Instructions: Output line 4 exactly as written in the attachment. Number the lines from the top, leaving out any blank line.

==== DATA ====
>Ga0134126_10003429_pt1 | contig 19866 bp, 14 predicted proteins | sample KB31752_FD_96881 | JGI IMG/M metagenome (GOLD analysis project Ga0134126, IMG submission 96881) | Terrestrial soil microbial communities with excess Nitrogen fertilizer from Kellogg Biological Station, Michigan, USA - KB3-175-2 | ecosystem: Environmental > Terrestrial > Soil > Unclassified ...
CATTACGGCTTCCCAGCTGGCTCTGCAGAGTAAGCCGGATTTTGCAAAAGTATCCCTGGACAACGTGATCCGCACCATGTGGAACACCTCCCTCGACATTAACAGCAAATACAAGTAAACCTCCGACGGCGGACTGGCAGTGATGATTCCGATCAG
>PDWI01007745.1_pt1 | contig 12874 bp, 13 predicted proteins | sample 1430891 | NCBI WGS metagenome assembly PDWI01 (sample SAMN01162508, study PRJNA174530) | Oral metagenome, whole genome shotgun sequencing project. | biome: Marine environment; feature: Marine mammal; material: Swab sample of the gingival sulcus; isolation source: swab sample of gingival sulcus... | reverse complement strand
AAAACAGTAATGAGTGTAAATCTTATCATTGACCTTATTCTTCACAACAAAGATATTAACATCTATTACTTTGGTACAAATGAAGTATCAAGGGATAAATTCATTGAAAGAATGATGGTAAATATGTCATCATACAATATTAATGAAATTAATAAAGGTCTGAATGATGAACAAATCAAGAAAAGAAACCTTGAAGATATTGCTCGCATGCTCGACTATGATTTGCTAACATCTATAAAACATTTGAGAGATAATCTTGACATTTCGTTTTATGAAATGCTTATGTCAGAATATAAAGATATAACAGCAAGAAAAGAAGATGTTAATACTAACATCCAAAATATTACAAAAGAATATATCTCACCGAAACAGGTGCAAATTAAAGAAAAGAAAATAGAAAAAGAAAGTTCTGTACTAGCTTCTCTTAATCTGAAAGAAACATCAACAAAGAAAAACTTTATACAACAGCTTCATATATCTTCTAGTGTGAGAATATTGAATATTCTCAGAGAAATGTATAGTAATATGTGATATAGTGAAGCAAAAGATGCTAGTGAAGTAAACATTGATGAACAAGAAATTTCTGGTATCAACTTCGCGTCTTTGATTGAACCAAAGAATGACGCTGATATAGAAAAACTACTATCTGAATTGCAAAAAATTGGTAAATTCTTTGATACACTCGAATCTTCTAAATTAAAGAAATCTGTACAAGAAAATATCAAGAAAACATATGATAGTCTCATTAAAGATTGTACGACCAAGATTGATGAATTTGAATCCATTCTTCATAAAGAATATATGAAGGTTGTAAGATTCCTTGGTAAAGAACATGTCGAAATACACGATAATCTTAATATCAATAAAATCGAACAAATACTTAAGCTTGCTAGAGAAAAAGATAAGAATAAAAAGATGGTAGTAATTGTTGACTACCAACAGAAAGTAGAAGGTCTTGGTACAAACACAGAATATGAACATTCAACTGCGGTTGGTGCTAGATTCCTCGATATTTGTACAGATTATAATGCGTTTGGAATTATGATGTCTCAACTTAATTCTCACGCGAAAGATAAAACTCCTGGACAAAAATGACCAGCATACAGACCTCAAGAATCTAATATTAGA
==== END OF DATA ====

AAAACAGTAATGAGTGTAAATCTTATCATTGACCTTATTCTTCACAACAAAGATATTAACATCTATTACTTTGGTACAAATGAAGTATCAAGGGATAAATTCATTGAAAGAATGATGGTAAATATGTCATCATACAATATTAATGAAATTAATAAAGGTCTGAATGATGAACAAATCAAGAAAAGAAACCTTGAAGATATTGCTCGCATGCTCGACTATGATTTGCTAACATCTATAAAACATTTGAGAGATAATCTTGACATTTCGTTTTATGAAATGCTTATGTCAGAATATAAAGATATAACAGCAAGAAAAGAAGATGTTAATACTAACATCCAAAATATTACAAAAGAATATATCTCACCGAAACAGGTGCAAATTAAAGAAAAGAAAATAGAAAAAGAAAGTTCTGTACTAGCTTCTCTTAATCTGAAAGAAACATCAACAAAGAAAAACTTTATACAACAGCTTCATATATCTTCTAGTGTGAGAATATTGAATATTCTCAGAGAAATGTATAGTAATATGTGATATAGTGAAGCAAAAGATGCTAGTGAAGTAAACATTGATGAACAAGAAATTTCTGGTATCAACTTCGCGTCTTTGATTGAACCAAAGAATGACGCTGATATAGAAAAACTACTATCTGAATTGCAAAAAATTGGTAAATTCTTTGATACACTCGAATCTTCTAAATTAAAGAAATCTGTACAAGAAAATATCAAGAAAACATATGATAGTCTCATTAAAGATTGTACGACCAAGATTGATGAATTTGAATCCATTCTTCATAAAGAATATATGAAGGTTGTAAGATTCCTTGGTAAAGAACATGTCGAAATACACGATAATCTTAATATCAATAAAATCGAACAAATACTTAAGCTTGCTAGAGAAAAAGATAAGAATAAAAAGATGGTAGTAATTGTTGACTACCAACAGAAAGTAGAAGGTCTTGGTACAAACACAGAATATGAACATTCAACTGCGGTTGGTGCTAGATTCCTCGATATTTGTACAGATTATAATGCGTTTGGAATTATGATGTCTCAACTTAATTCTCACGCGAAAGATAAAACTCCTGGACAAAAATGACCAGCATACAGACCTCAAGAATCTAATATTAGA